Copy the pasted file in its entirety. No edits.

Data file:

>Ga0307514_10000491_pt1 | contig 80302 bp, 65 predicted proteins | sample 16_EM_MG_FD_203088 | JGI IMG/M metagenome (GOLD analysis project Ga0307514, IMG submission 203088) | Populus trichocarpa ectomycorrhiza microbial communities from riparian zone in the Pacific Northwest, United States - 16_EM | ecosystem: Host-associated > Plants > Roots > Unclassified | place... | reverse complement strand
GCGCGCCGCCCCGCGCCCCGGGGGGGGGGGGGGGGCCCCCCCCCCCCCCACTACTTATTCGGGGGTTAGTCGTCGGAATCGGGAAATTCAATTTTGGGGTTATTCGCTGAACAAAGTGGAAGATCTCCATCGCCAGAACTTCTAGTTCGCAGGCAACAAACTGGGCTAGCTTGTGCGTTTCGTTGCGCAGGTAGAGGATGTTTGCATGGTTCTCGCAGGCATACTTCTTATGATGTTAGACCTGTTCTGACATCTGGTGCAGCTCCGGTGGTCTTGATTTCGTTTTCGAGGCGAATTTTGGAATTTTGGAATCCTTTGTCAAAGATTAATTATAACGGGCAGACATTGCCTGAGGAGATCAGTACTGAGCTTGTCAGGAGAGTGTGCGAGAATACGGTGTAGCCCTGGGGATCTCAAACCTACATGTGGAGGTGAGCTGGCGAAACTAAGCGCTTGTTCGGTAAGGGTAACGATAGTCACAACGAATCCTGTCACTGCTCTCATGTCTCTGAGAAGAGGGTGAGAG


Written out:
>Ga0307514_10000491_pt1 | contig 80302 bp, 65 predicted proteins | sample 16_EM_MG_FD_203088 | JGI IMG/M metagenome (GOLD analysis project Ga0307514, IMG submission 203088) | Populus trichocarpa ectomycorrhiza microbial communities from riparian zone in the Pacific Northwest, United States - 16_EM | ecosystem: Host-associated > Plants > Roots > Unclassified | place... | reverse complement strand
GCGCGCCGCCCCGCGCCCCGGGGGGGGGGGGGGGGCCCCCCCCCCCCCCACTACTTATTCGGGGGTTAGTCGTCGGAATCGGGAAATTCAATTTTGGGGTTATTCGCTGAACAAAGTGGAAGATCTCCATCGCCAGAACTTCTAGTTCGCAGGCAACAAACTGGGCTAGCTTGTGCGTTTCGTTGCGCAGGTAGAGGATGTTTGCATGGTTCTCGCAGGCATACTTCTTATGATGTTAGACCTGTTCTGACATCTGGTGCAGCTCCGGTGGTCTTGATTTCGTTTTCGAGGCGAATTTTGGAATTTTGGAATCCTTTGTCAAAGATTAATTATAACGGGCAGACATTGCCTGAGGAGATCAGTACTGAGCTTGTCAGGAGAGTGTGCGAGAATACGGTGTAGCCCTGGGGATCTCAAACCTACATGTGGAGGTGAGCTGGCGAAACTAAGCGCTTGTTCGGTAAGGGTAACGATAGTCACAACGAATCCTGTCACTGCTCTCATGTCTCTGAGAAGAGGGTGAGAG